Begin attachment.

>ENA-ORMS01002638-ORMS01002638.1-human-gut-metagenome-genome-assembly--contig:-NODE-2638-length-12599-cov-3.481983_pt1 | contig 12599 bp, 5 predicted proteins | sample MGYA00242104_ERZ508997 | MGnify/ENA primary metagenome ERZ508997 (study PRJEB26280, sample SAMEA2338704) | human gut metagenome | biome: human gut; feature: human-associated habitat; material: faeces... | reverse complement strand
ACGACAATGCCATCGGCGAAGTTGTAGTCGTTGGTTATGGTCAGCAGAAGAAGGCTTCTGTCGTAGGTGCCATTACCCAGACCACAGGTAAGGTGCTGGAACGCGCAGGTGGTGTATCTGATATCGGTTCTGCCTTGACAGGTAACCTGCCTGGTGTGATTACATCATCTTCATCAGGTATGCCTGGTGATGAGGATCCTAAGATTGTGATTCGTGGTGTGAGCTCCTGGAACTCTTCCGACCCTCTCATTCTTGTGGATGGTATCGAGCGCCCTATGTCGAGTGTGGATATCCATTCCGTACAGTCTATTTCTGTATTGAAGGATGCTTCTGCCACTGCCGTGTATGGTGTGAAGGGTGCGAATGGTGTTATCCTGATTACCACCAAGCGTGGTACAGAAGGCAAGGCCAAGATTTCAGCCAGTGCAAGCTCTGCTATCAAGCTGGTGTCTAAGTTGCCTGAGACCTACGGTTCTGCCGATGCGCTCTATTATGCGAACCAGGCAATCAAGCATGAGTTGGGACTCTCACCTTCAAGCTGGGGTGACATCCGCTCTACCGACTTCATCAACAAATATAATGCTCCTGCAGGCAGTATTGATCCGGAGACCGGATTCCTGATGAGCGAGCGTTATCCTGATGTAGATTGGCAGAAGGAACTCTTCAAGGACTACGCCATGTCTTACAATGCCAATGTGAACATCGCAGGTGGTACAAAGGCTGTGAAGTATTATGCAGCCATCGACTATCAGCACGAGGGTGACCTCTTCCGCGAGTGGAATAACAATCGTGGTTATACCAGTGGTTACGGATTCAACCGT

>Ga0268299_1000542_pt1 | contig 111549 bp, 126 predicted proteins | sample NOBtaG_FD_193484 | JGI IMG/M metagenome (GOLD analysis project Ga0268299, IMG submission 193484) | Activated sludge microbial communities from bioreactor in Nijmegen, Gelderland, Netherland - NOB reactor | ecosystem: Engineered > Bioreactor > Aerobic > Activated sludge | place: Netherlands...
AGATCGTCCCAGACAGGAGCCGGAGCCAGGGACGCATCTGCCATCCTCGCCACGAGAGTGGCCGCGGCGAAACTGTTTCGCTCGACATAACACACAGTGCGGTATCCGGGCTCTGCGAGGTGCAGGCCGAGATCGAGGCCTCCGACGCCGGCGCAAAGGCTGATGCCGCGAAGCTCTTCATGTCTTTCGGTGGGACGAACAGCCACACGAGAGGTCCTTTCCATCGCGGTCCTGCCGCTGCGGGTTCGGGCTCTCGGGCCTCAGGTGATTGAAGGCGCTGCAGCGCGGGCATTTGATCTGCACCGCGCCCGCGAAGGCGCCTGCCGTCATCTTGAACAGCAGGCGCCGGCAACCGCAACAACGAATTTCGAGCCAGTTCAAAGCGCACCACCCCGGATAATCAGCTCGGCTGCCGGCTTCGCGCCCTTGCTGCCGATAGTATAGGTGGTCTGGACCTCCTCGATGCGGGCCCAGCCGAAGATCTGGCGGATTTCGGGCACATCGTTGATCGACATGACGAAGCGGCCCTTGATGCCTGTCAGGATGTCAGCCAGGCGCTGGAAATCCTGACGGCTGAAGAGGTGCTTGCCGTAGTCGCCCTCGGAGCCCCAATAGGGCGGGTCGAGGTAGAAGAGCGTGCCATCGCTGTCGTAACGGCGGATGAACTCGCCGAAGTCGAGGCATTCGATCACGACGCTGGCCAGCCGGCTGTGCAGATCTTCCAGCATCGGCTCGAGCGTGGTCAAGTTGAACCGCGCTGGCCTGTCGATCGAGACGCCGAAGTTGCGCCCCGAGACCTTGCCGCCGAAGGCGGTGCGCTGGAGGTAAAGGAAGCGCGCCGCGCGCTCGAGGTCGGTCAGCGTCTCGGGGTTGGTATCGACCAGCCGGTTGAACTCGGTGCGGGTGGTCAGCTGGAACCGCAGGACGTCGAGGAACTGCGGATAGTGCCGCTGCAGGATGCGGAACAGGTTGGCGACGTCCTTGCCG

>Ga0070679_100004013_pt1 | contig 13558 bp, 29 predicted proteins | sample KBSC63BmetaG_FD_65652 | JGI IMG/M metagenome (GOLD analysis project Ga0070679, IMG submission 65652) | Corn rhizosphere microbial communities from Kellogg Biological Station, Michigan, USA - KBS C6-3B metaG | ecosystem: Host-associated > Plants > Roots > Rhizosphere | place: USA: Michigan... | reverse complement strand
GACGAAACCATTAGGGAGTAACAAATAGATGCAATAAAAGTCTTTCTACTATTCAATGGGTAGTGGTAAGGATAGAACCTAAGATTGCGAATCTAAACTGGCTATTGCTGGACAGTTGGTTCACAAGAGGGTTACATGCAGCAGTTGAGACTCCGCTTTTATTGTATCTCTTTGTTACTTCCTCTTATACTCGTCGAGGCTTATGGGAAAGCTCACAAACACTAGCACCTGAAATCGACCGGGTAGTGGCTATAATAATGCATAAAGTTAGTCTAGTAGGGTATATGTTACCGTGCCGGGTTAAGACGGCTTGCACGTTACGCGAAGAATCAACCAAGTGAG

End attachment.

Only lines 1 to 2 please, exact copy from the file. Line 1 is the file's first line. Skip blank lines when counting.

>ENA-ORMS01002638-ORMS01002638.1-human-gut-metagenome-genome-assembly--contig:-NODE-2638-length-12599-cov-3.481983_pt1 | contig 12599 bp, 5 predicted proteins | sample MGYA00242104_ERZ508997 | MGnify/ENA primary metagenome ERZ508997 (study PRJEB26280, sample SAMEA2338704) | human gut metagenome | biome: human gut; feature: human-associated habitat; material: faeces... | reverse complement strand
ACGACAATGCCATCGGCGAAGTTGTAGTCGTTGGTTATGGTCAGCAGAAGAAGGCTTCTGTCGTAGGTGCCATTACCCAGACCACAGGTAAGGTGCTGGAACGCGCAGGTGGTGTATCTGATATCGGTTCTGCCTTGACAGGTAACCTGCCTGGTGTGATTACATCATCTTCATCAGGTATGCCTGGTGATGAGGATCCTAAGATTGTGATTCGTGGTGTGAGCTCCTGGAACTCTTCCGACCCTCTCATTCTTGTGGATGGTATCGAGCGCCCTATGTCGAGTGTGGATATCCATTCCGTACAGTCTATTTCTGTATTGAAGGATGCTTCTGCCACTGCCGTGTATGGTGTGAAGGGTGCGAATGGTGTTATCCTGATTACCACCAAGCGTGGTACAGAAGGCAAGGCCAAGATTTCAGCCAGTGCAAGCTCTGCTATCAAGCTGGTGTCTAAGTTGCCTGAGACCTACGGTTCTGCCGATGCGCTCTATTATGCGAACCAGGCAATCAAGCATGAGTTGGGACTCTCACCTTCAAGCTGGGGTGACATCCGCTCTACCGACTTCATCAACAAATATAATGCTCCTGCAGGCAGTATTGATCCGGAGACCGGATTCCTGATGAGCGAGCGTTATCCTGATGTAGATTGGCAGAAGGAACTCTTCAAGGACTACGCCATGTCTTACAATGCCAATGTGAACATCGCAGGTGGTACAAAGGCTGTGAAGTATTATGCAGCCATCGACTATCAGCACGAGGGTGACCTCTTCCGCGAGTGGAATAACAATCGTGGTTATACCAGTGGTTACGGATTCAACCGT